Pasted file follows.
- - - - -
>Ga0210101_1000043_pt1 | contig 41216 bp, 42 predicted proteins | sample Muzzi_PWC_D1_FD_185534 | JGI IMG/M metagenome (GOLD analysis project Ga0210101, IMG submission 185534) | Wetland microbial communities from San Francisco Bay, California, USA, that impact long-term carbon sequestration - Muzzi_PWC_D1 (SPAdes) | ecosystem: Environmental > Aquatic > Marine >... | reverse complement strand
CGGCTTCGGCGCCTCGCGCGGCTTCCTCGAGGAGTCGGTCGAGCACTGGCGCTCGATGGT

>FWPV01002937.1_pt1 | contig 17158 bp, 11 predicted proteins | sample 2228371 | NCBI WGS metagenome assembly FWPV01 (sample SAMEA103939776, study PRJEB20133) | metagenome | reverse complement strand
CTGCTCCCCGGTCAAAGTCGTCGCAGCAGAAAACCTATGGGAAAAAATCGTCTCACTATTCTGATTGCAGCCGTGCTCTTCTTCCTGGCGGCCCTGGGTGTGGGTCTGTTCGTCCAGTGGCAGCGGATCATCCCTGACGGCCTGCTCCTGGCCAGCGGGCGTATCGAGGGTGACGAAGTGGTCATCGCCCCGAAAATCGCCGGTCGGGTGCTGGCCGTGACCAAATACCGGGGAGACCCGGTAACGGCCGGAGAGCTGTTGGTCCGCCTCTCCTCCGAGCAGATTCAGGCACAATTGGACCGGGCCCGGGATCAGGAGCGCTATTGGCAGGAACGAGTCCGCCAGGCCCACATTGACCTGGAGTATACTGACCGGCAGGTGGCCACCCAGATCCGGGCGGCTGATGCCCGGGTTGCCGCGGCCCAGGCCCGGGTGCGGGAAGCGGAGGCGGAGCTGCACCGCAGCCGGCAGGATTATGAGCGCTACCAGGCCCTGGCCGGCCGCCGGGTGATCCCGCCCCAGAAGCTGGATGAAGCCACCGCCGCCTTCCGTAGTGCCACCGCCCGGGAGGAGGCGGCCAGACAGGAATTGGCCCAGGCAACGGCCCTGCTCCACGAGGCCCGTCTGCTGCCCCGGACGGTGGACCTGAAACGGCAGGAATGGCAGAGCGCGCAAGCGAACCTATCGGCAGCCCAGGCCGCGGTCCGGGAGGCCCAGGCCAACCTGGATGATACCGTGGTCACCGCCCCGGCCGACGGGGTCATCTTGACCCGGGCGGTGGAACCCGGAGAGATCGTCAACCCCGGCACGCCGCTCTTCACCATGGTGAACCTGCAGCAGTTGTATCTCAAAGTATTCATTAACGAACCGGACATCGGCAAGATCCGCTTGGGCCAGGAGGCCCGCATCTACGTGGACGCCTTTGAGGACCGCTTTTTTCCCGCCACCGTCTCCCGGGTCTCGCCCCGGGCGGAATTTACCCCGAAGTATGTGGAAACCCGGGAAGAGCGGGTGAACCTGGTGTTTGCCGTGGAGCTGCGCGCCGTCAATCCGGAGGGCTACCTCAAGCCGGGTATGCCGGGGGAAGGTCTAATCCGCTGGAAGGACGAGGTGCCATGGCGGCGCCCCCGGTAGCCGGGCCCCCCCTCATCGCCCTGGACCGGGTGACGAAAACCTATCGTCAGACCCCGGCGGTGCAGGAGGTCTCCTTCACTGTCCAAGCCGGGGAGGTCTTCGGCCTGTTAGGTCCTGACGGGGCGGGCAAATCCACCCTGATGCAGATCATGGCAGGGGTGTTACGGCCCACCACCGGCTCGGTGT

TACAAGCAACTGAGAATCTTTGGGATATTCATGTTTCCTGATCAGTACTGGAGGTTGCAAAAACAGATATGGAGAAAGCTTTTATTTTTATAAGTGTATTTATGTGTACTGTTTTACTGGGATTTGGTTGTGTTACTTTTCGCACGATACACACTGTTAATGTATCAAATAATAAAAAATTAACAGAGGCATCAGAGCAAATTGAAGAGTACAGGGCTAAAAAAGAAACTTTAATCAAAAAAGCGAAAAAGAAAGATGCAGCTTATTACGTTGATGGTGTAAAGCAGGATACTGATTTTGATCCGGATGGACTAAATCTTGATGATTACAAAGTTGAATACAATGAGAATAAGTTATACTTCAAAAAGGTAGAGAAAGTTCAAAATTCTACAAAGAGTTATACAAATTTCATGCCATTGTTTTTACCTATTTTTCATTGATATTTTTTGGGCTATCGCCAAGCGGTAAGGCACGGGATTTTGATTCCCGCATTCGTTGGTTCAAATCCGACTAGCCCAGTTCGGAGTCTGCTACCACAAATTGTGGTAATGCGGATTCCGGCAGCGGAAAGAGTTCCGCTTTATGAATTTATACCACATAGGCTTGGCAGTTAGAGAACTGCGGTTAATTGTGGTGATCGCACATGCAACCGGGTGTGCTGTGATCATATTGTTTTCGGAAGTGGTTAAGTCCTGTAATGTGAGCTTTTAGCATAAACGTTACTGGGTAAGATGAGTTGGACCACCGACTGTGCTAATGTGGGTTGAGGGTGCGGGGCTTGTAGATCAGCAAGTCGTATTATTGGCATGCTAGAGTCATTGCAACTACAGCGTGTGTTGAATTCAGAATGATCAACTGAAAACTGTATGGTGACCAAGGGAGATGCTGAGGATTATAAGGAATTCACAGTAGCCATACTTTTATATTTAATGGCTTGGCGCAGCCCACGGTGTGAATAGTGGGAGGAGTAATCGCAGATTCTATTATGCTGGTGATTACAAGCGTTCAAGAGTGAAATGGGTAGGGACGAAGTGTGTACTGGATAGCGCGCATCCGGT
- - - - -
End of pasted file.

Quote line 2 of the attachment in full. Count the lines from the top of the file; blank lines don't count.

CGGCTTCGGCGCCTCGCGCGGCTTCCTCGAGGAGTCGGTCGAGCACTGGCGCTCGATGGT